The Dutch Socialist Party, headed by former school teacher Emile Roemer, is leading in a poll by seven seats ahead of caretaker Prime Minister Mark Rutte’s Liberal Party, before early elections set for Sept. 12.
Roemer’s Socialists would get 37 seats, up from 35 seats last week and more than double the 15 seats it has now, market research company TNS-NIPO said in a survey published on its website today. Rutte’s Liberal VVD would get 30 seats, down from 31, while its coalition partner, the Christian Democratic Alliance, would get 16 seats, five less than it has now. The poll surveyed 1,557 people Aug. 3-7 and has a margin of error of 2.2 percentage points.
The Socialists want the Netherlands to meet its euro budget deficit limit of 3 percent of gross domestic product by 2015 -- not 2013 as targeted by the present government -- and it prefers a broader mandate for the European Central Bank. More government spending is needed to help the economy while drastic budget cuts will harm the economy, according to the party’s program.
Elections were called after Rutte submitted his Cabinet’s resignation on April 23 as Geert Wilders’s Freedom Party withdrew support for spending cuts and tax increases. After that, investors demanded as much as 79 basis points of extra yield to lend to the Netherlands for 10 years rather than to Germany, the highest premium in three years. The Dutch economy may contract by 0.75 percent this year, according to the government planning agency CPB.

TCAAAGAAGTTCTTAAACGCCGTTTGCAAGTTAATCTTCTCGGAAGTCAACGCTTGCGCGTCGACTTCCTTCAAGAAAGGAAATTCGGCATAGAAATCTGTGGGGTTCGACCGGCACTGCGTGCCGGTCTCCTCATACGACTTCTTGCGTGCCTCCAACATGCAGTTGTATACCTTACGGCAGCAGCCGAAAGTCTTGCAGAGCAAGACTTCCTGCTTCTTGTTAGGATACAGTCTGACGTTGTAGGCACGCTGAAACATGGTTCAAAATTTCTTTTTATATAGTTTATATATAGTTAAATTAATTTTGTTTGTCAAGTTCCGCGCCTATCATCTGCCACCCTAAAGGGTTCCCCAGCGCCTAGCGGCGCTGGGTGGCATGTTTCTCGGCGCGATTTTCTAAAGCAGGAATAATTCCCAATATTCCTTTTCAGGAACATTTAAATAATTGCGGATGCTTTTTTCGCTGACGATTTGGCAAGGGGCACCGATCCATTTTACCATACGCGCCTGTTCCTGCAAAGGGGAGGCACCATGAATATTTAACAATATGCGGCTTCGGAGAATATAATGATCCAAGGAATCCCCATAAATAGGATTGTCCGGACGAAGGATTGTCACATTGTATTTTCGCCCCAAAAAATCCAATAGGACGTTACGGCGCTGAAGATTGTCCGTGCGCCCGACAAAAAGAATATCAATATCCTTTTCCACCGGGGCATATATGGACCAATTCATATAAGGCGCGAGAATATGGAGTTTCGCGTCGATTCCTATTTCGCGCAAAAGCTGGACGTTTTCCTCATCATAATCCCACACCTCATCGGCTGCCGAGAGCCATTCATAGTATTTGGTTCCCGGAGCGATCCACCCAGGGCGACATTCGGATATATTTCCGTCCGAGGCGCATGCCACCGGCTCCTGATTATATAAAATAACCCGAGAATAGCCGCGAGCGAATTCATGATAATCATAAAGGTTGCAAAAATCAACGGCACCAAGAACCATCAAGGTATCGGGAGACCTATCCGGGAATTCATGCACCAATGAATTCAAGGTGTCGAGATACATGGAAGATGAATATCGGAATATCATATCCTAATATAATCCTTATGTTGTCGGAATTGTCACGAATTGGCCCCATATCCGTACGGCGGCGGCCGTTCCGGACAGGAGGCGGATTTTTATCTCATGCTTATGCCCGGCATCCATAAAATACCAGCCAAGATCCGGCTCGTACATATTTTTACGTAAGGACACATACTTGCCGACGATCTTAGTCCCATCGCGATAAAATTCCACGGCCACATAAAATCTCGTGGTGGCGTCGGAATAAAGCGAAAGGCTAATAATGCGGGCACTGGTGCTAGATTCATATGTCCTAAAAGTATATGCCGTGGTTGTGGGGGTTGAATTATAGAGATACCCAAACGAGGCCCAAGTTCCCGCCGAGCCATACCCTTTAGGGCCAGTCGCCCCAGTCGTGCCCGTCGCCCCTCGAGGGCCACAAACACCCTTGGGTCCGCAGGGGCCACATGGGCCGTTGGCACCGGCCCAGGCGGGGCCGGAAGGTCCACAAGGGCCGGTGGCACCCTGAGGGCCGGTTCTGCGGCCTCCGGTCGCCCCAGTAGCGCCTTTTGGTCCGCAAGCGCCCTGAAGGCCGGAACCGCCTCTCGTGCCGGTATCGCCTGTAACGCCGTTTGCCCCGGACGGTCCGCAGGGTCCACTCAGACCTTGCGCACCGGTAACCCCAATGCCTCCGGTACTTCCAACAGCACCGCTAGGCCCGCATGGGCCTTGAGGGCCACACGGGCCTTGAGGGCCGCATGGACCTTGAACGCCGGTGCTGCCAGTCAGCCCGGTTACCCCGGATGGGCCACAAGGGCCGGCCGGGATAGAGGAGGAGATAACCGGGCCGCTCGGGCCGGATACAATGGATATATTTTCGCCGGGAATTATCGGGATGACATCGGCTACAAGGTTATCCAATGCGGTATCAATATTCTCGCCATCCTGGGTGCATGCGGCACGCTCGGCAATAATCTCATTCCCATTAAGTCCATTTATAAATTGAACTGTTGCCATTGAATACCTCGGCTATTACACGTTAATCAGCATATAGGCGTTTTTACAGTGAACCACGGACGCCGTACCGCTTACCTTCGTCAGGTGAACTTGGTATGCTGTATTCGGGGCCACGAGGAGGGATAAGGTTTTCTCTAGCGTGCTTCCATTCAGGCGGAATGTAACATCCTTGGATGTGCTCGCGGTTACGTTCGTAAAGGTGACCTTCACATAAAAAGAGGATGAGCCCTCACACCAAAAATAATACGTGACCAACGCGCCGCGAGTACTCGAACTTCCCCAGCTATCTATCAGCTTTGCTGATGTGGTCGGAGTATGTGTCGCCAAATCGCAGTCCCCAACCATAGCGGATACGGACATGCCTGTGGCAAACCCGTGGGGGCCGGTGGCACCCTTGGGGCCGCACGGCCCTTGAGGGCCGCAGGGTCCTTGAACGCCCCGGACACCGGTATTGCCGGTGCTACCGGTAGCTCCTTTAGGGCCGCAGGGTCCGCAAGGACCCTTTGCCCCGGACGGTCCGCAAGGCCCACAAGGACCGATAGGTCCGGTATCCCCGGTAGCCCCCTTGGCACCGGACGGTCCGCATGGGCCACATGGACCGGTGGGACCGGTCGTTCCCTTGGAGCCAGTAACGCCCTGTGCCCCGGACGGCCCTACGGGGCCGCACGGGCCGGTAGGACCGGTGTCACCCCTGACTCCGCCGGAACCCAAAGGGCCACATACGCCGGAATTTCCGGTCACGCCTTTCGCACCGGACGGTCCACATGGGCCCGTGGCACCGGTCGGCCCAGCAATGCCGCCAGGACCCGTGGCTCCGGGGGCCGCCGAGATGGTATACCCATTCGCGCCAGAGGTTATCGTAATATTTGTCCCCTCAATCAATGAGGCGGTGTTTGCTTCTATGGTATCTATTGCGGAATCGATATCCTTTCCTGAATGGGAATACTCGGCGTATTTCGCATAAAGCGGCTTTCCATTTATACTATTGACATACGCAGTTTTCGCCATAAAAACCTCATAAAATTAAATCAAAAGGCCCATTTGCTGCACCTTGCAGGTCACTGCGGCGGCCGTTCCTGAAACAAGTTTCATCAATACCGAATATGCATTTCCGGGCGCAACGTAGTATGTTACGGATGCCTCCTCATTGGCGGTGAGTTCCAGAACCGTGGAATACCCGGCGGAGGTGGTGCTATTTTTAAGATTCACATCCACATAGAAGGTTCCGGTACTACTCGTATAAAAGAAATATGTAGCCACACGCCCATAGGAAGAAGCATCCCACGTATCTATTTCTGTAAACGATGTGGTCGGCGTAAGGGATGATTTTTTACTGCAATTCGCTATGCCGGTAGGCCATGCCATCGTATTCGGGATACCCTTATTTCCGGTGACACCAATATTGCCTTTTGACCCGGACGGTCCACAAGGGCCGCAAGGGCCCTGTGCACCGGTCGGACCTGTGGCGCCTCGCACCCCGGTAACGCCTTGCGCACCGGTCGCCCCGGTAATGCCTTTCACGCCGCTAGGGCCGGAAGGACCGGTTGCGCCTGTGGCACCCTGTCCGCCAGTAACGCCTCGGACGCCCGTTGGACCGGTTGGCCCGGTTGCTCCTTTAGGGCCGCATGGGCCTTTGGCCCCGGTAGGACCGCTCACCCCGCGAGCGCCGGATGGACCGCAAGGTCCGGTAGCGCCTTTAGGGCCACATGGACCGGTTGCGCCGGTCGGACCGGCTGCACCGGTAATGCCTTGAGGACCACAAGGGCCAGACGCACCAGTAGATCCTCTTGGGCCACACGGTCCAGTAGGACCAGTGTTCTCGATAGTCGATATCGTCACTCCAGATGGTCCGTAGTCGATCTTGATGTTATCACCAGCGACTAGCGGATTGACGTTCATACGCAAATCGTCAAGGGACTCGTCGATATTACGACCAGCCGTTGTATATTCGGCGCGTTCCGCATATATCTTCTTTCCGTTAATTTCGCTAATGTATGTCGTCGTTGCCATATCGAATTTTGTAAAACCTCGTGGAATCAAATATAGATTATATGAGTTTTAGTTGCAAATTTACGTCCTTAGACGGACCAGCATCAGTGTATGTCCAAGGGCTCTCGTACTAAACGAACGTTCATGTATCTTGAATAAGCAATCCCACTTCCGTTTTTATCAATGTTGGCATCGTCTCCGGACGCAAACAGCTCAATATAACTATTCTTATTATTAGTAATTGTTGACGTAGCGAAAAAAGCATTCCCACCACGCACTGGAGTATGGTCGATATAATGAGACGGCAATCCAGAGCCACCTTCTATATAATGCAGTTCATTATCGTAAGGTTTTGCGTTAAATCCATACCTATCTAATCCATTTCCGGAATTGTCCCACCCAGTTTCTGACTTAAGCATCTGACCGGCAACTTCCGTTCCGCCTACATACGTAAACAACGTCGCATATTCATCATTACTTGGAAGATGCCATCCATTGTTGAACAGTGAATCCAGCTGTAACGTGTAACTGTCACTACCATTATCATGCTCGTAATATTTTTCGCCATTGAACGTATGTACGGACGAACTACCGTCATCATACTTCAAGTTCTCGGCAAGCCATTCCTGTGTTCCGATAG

The Dutch elections take place the same day as the German Federal Constitutional Court rules on the 500 billion-euro ($617 billion) European Stability Mechanism.
European Central Bank President Mario Draghi’s proposal to consider ECB purchases of government debt in tandem with Europe’s rescue fund in return for strict conditions has failed to calm bond markets. Spain and Italy, the countries at the heart of the debt crisis that emanated from Greece, haven’t asked for aid.
Wilders, campaigning on an anti-Europe platform, would get 18 seats from the 20 that remain after four of his members quit the party while staying on in parliament since the 2010 vote. The Labor Party stands at 17 seats, down 13 seats from 2010, according to TNS-NIPO.
Roemer’s party is two seats ahead of Rutte’s VVD at 34 seats, according to another poll published Aug. 5 by Maurice de Hond. A survey by polling company Ipsos Synovate gives the VVD the top spot with 35 seats, six more than the Socialists. That poll was published July 27.
It has taken an average of almost three months to set up a coalition in the Netherlands since World War II while the formation of the Rutte cabinet in 2010 took four months.